High School to College: What to Know About the Transition
When the topic of college is brought
up, most high school students are quick to change the subject in hopes of dodging stressful conversations about majors, classes, expectations and requirements. The negative connotation associated with the word “college” refers to the stressful transition one goes through from adolescence to adulthood and is partially responsible for the lack of enthusiasm one experiences when talking about universities. Due to the massive grey cloud of stress one is placed under when going through the process of deciding which college to go to, one fails to acknowledge the gifts and opportunities college has to offer to each one of its students.
Most high school students are bombarded by nostalgia once they reach the end of their senior year, and they may feel like college will only tear them away from the glorious days they spent as teenagers free of stress and adult responsibilities. Only to realize months later that college is a magnificent stepping stone for opportunities of greater enjoyment that’s actually masked with the illusion of being a dark and demanding place. Only after a semester after going to college will they realize that attending a university might have been the best learning and rewarding experience they have ever engaged in.
People are often intimidated by the thought of college due to the differences between it and high school. In high school, classrooms were occupied by a maximum of thirty students, whereas a college setting is typically occupied by a body of 200 students. Is it scary to walk into a classroom where you are surrounded by 200 individuals you have possibly never met before? Yes, at least for the first week. But then you start conversing with Laura who sits next to you in Monday’s class about the absurdity of the Hawaiian shirt that the professor always wears even if it is winter, or Enrique who introduces you to the young filmmakers club on campus. You slowly start to realize that you’re not placed in that classroom to drown in the sea of 200 people, but instead to navigate the trembling waters one stroke at a time. You meet extraordinary people with each class you attend that can potentially become one of your greatest friends.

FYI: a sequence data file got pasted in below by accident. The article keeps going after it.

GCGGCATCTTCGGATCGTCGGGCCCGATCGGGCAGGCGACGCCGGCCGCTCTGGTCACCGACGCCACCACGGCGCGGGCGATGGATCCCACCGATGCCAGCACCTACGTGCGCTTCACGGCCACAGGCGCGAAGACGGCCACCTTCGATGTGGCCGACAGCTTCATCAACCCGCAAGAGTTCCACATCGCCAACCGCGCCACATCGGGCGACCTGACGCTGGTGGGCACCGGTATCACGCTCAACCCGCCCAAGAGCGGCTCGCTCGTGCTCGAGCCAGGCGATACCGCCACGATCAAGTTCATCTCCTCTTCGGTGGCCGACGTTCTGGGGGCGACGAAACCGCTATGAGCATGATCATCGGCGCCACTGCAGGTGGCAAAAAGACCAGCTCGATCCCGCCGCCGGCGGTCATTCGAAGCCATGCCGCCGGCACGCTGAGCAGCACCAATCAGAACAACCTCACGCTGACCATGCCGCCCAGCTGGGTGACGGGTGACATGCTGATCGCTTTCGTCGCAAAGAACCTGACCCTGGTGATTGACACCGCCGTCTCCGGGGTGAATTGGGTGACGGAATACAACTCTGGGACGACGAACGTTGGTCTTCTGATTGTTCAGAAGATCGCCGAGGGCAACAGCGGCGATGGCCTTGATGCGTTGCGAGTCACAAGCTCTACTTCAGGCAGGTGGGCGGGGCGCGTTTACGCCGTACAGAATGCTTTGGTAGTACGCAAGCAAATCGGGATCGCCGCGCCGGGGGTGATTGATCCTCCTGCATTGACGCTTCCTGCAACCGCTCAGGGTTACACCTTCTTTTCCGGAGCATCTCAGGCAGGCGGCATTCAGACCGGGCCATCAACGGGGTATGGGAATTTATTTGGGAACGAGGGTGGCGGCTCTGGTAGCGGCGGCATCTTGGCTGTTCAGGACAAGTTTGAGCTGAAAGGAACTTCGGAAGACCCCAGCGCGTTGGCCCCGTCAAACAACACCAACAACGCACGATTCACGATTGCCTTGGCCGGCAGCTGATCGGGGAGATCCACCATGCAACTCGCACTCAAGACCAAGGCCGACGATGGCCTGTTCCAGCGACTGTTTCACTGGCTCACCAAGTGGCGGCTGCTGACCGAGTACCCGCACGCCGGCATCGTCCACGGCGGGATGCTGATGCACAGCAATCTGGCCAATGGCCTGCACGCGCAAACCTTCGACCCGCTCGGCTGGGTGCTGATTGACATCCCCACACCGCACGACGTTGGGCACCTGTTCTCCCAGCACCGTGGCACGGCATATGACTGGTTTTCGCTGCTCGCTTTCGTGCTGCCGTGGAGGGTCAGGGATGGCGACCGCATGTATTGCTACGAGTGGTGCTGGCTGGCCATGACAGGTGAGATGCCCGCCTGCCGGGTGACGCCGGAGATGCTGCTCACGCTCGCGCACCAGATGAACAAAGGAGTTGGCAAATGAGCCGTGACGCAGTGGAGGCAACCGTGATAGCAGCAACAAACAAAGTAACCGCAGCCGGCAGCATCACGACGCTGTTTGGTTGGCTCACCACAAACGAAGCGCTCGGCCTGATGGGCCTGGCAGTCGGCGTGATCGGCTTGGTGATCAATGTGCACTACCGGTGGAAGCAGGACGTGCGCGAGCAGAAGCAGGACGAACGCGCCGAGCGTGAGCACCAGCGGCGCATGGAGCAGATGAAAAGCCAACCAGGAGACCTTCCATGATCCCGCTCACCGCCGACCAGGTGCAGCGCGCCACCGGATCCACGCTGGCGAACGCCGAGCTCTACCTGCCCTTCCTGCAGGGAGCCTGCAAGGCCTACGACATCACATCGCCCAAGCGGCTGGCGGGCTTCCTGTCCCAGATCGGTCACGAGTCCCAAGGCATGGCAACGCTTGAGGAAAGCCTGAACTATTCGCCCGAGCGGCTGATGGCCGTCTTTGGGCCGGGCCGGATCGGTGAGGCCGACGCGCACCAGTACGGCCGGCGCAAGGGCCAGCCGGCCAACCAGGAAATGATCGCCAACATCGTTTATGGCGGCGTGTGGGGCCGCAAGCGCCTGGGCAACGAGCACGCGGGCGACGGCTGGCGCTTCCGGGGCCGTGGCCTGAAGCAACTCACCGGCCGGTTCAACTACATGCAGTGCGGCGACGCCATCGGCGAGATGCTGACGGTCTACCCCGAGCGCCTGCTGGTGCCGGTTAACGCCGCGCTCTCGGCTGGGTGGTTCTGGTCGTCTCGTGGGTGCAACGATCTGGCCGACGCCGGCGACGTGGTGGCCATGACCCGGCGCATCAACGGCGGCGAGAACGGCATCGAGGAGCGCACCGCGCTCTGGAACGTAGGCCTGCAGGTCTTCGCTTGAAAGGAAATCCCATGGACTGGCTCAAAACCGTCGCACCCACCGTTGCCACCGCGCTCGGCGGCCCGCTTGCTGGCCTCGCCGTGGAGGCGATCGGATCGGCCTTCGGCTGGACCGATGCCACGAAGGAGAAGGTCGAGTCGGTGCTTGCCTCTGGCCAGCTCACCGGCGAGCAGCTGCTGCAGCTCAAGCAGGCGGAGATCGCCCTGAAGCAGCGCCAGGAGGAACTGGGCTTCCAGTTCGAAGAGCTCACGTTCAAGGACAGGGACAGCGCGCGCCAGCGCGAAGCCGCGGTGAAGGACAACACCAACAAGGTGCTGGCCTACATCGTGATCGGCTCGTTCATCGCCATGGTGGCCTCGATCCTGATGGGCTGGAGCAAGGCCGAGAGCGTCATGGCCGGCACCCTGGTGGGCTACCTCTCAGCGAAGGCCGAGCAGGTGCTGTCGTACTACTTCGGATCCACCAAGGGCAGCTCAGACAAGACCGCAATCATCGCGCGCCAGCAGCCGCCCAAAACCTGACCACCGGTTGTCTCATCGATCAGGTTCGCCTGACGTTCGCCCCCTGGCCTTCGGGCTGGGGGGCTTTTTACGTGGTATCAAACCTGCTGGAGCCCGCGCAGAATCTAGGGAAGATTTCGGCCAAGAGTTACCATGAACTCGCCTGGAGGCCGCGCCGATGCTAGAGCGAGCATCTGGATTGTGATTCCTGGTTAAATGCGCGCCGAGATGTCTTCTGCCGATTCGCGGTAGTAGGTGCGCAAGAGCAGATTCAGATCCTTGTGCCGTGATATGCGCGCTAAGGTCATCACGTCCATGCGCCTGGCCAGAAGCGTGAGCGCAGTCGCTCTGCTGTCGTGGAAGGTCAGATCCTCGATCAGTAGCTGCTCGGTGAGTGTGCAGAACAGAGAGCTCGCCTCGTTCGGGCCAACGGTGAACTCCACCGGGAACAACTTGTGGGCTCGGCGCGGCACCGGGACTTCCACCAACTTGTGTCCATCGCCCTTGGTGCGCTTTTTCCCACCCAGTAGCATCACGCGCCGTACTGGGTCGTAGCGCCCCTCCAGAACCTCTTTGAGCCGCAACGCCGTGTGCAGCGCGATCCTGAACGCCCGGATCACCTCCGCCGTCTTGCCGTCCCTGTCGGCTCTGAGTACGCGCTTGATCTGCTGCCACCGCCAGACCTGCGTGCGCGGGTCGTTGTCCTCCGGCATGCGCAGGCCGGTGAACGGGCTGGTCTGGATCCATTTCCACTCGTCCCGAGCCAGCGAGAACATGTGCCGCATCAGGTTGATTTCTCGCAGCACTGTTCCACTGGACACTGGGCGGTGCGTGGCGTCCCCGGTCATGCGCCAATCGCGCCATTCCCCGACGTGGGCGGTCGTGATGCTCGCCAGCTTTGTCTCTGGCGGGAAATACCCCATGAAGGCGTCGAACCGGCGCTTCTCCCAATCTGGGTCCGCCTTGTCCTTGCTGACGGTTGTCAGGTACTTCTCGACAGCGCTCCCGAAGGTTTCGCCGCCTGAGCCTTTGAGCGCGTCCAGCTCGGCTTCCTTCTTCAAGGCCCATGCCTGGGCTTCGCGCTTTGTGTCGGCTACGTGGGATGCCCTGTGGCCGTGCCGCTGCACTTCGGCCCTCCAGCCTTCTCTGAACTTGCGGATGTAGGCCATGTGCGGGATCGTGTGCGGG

In high school, it feels like you’re most comfortable with your surroundings and the cozy environment you have found yourself in for the last four years of your life, and it is understandable if you feel like you’re going to be lost in this huge jungle without a compass to help you find your way to the nearest sheltered place. But in reality, this huge jungle you are so afraid of at first is actually there to act as your massive playground. A playground that is decorated with a Starbucks coffee shop, student lounges, a gorgeous library, and classrooms. With time you will come to appreciate the beauty of this jungle’s vastness and numerous buildings.
To sum it up, every ending is just a new beginning. High school will eventually come to an end, but hopefully your desire to expand your education won’t. In college, you will embark on a journey to achieving a degree in the profession of your choice, while simultaneously encountering things you are not familiar with. It’s always important to remember that great things don’t come from comfort zones. And although the relationship with your comfort zone you developed with high school must come to an end, a new and more profound connection with college will be born. New friends, new spaces, and new opportunities are just the beginning of it. Student organizations, student events, food courts, huge libraries, interesting classes and unforgettable experiences are just a few of the things college has to offer. Not only will you extend your education by attending college, but you will flourish into the best version of yourself after meeting new people, being exposed to different ideas, learning new things, and finally, obtaining a degree in a profession you are truly passionate about.